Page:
For hundreds of years, the long-accepted traditional location of the temple of Solomon and the later Second Temple expanded upon by Herod the Great in Jerusalem has placed them within the precinct that now contains the famous Haram al-Sharif (Dome of the Rock), otherwise known as the “Noble Sanctuary”. It has been a sacred space for three major world religions for centuries.This opening makes it sound as though there is an interesting controversy over the locations of the ancient Temples in Jerusalem. There isn't. The article refers to some notions by Dr. Ernest L. Martin and "researcher and author" Marilyn Sams, neither of whom is (was, in the case of the late Dr. Martin) a trained specialist in the archaeology of ancient Israel. Dr. Martin's PhD was in education from Ambassador College. Ms. Sams's degrees are in English. Their notions about the Temples are not presented at scholarly conferences or debated in peer-review journals. They are not on the radar for specialist discussion of the archaeology of ancient Jerusalem.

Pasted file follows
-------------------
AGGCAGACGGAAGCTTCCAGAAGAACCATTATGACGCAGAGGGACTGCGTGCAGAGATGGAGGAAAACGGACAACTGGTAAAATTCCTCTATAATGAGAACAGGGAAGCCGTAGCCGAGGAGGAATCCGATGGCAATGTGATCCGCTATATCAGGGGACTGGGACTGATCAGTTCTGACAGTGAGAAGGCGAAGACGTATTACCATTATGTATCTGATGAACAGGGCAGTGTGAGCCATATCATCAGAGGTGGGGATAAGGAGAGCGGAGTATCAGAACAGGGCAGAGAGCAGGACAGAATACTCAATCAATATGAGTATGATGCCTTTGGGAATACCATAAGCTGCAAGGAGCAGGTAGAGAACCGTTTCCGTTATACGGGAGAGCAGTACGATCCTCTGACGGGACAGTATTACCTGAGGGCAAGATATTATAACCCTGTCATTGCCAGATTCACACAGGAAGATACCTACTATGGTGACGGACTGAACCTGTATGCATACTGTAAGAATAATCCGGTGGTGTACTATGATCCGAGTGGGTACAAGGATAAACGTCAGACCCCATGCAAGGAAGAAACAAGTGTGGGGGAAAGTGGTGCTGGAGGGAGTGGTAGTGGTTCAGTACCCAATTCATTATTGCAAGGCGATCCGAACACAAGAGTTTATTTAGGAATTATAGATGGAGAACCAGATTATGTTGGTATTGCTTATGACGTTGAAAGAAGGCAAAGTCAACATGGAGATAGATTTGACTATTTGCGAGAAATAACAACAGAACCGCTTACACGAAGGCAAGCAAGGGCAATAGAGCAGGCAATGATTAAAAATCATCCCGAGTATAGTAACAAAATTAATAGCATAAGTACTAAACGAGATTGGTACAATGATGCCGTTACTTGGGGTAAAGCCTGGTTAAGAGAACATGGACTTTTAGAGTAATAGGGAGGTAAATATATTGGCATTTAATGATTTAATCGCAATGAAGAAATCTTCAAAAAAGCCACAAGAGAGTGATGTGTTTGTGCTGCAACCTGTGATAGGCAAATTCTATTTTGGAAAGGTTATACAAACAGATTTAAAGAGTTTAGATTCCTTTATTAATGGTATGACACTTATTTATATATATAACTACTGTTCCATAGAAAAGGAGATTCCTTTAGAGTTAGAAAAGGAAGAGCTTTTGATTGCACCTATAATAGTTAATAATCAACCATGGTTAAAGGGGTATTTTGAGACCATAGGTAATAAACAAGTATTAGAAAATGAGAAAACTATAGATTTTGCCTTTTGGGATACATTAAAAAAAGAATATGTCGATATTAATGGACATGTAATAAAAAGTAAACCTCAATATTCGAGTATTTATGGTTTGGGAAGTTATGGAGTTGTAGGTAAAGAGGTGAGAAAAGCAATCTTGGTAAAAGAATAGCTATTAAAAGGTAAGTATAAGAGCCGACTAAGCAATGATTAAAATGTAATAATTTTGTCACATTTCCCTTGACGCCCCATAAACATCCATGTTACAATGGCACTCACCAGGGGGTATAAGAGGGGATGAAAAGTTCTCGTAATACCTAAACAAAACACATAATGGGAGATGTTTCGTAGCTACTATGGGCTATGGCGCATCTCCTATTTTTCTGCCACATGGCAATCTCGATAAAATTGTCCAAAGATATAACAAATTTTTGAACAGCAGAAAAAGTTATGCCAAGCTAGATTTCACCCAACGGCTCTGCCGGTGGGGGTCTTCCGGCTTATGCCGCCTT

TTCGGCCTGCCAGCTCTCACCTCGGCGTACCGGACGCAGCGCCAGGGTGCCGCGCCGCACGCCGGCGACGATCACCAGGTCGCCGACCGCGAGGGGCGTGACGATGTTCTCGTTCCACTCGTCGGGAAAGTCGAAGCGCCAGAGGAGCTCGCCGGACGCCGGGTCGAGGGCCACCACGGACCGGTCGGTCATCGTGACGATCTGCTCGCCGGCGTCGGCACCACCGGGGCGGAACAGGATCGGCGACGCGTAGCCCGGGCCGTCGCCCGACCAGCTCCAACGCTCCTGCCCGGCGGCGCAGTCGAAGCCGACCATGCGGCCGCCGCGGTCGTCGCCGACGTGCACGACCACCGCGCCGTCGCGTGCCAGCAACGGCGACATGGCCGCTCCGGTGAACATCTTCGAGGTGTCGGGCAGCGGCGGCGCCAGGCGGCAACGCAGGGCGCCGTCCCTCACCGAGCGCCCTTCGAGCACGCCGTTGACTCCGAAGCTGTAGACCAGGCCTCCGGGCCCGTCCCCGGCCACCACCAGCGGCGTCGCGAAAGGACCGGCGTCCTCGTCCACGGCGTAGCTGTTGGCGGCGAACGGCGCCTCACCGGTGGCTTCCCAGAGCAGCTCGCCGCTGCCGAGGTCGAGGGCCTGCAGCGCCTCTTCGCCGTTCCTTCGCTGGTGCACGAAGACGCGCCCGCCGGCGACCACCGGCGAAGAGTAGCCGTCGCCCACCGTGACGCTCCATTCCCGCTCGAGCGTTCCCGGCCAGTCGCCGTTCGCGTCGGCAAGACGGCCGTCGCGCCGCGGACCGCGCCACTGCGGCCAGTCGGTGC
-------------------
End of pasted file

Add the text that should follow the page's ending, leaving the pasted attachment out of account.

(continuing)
In recent years, however, some scholars have challenged the traditional view. Not without controversy, they have revolved their arguments around what they consider to be a misreading or dismissal of the literature by Josephus and others regarding the size and location of Fortress Antonia, the Roman enclave in 1st century Roman-occupied central Jerusalem that represented the might of Rome in the otherwise troublesome (for the Romans) province of Judaea.
This, of course, does not necessarily prove they are wrong, but it does indicate that no specialist has found their ideas interesting enough to bring them into the discussion, which is not a good sign. And quite a few years ago Dr. Leen Ritmeyer, who is familiar to regular readers of PaleoJudaica (recently here and here) and who is a specialist in the archaeology of Jerusalem and the Temple Mount, replied to Dr. Martin's ideas. See here, where his essay from 2001 is reproduced. And see also his blog post here.
If Ms. Sams or anyone else wants to argue that the Temples did not stand on the Temple Mount, she needs to produce arguments of a standard to be published in the peer-review scholarly literature. Scholars are always excited by new theories that are based in credible new understandings of the evidence. That is how any field advances. But the peer-review hurdle must be passed for new ideas to be taken seriously.
I am disappointed in Popular Archaeology. It has published some good popular articles and I have linked to it from time to time, but it needs to improve its filters for what counts as a scholarly theory. Caveat lector.
Related posts in which the location of the Temples also figures are here and links.
UPDATE (18 November): Leen Ritmeyer comments here.